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  1. Indianapolis employers harassment among minorities AFRICAN Americans needs to be discussed the metro Indianapolis area is horrible when it comes to harassing African American employees especially in the local healthcare facilities. Racially profiling in the workplace is an major issue. Please make it better because I'm many civil rights leaders would come here and justify that Indiana is a state the WORKS only applies to Caucasian Americans especially in Hamilton county. Indiana targets African Americans in the workplace so when governor pence is trying to convince people to vote for him this would be awesome publicity for the Presidency Elections.

  2. Wishing Mary Willis only God's best, and superhuman strength, as she attempts to right a ship that too often strays far off course. May she never suffer this personal affect, as some do who attempt to change a broken system: https://www.youtube.com/watch?v=QojajMsd2nE

  3. Indiana's seatbelt law is not punishable as a crime. It is an infraction. Apparently some of our Circuit judges have deemed settled law inapplicable if it fails to fit their litmus test of political correctness. Extrapolating to redefine terms of behavior in a violation of immigration law to the entire body of criminal law leaves a smorgasbord of opportunity for judicial mischief.

  4. I wonder if $10 diversions for failure to wear seat belts are considered moral turpitude in federal immigration law like they are under Indiana law? Anyone know?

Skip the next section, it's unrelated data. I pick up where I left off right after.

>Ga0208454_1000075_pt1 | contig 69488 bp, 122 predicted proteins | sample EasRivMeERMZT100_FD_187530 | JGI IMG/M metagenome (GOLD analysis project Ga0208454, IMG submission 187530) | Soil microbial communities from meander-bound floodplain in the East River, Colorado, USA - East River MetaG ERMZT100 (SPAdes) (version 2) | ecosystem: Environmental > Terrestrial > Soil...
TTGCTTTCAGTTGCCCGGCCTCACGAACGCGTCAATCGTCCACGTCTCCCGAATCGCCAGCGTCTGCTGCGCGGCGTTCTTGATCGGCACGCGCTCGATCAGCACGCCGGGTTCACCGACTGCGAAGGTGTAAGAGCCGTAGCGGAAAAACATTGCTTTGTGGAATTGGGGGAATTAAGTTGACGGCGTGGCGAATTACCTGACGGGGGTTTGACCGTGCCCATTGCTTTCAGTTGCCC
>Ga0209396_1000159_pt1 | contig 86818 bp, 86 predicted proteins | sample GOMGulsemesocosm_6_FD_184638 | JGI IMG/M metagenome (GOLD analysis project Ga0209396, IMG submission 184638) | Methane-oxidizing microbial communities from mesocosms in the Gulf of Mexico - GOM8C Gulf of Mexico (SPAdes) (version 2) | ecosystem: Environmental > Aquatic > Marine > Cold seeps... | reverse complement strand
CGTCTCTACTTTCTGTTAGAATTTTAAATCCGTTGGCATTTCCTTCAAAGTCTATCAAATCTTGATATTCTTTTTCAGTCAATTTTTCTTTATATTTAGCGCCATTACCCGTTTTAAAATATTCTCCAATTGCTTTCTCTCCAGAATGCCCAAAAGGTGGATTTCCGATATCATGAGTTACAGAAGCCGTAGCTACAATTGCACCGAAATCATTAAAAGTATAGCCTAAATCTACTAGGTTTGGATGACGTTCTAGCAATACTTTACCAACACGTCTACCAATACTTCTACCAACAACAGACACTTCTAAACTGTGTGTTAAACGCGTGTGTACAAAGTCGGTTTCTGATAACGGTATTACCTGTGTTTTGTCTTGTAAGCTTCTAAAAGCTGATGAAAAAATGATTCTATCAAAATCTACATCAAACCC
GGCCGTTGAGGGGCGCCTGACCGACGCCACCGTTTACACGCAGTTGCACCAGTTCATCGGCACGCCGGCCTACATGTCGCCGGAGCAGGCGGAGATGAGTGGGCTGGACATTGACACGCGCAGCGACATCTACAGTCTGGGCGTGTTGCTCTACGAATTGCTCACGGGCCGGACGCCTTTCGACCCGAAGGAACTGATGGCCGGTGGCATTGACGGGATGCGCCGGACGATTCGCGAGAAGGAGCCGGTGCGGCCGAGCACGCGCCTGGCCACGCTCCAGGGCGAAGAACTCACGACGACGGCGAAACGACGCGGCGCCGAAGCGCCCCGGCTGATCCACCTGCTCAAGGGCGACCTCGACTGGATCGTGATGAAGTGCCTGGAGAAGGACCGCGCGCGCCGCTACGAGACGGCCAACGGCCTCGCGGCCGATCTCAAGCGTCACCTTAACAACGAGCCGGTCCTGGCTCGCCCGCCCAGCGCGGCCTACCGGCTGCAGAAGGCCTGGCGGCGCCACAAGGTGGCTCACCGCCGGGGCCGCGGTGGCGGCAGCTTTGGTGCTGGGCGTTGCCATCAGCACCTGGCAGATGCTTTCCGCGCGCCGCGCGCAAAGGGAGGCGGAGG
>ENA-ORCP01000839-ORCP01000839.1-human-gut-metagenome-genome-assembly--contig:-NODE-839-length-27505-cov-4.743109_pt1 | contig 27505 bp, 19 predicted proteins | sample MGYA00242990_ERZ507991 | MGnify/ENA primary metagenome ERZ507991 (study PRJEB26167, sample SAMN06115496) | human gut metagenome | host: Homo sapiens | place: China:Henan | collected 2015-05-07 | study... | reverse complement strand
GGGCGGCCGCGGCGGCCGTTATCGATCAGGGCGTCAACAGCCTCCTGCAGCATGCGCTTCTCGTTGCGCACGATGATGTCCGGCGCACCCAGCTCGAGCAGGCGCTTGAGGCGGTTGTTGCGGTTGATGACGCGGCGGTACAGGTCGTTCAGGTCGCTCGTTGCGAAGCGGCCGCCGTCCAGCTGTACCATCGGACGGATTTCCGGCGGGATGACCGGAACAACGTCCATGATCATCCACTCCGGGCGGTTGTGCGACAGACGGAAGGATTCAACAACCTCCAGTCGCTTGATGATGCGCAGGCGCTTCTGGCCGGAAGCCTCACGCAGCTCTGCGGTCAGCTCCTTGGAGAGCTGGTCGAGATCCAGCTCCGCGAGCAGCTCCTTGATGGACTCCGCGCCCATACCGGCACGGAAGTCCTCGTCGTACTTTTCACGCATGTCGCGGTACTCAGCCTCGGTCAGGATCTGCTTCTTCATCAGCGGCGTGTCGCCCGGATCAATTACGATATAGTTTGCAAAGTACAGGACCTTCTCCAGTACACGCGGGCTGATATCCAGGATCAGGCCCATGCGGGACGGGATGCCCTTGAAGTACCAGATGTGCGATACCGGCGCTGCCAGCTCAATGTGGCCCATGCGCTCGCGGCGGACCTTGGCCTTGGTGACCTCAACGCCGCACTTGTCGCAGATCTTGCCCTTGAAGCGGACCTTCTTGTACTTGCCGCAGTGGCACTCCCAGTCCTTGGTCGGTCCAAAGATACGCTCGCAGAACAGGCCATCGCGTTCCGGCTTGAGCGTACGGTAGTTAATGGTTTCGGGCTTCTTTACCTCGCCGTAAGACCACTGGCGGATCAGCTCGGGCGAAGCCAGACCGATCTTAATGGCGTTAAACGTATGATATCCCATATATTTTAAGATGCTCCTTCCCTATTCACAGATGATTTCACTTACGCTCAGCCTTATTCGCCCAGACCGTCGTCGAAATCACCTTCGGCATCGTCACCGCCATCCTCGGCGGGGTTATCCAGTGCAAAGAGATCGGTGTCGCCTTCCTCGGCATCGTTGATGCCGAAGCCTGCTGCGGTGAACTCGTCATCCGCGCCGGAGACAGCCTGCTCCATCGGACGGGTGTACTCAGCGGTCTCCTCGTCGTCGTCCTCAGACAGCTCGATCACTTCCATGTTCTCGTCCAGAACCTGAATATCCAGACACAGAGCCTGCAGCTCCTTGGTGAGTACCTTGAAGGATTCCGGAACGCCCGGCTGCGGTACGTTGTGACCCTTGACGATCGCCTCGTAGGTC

5. What a fine article, thank you! I can testify firsthand and by detailed legal reports (at end of this note) as to the dire consequences of rejecting this truth from the fine article above: "The inclusion and expansion of this right [to jury] in Indiana’s Constitution is a clear reflection of our state’s intention to emphasize the importance of every Hoosier’s right to make their case in front of a jury of their peers." Over $20? Every Hoosier? Well then how about when your very vocation is on the line? How about instead of a jury of peers, one faces a bevy of political appointees, mini-czars, who care less about due process of the law than the real czars did? Instead of trial by jury, trial by ideological ordeal run by Orwellian agents? Well that is built into more than a few administrative law committees of the Ind S.Ct., and it is now being weaponized, as is revealed in articles posted at this ezine, to root out post moderns heresies like refusal to stand and pledge allegiance to all things politically correct. My career was burned at the stake for not so saluting, but I think I was just one of the early logs. Due, at least in part, to the removal of the jury from bar admission and bar discipline cases, many more fires will soon be lit. Perhaps one awaits you, dear heretic? Oh, at that Ind. article 12 plank about a remedy at law for every damage done ... ah, well, the founders evidently meant only for those damages done not by the government itself, rabid statists that they were. (Yes, that was sarcasm.) My written reports available here: Denied petition for cert (this time around): http://tinyurl.com/zdmawmw Denied petition for cert (from the 2009 denial and five year banishment): http://tinyurl.com/zcypybh Related, not written by me: Amicus brief: http://tinyurl.com/hvh7qgp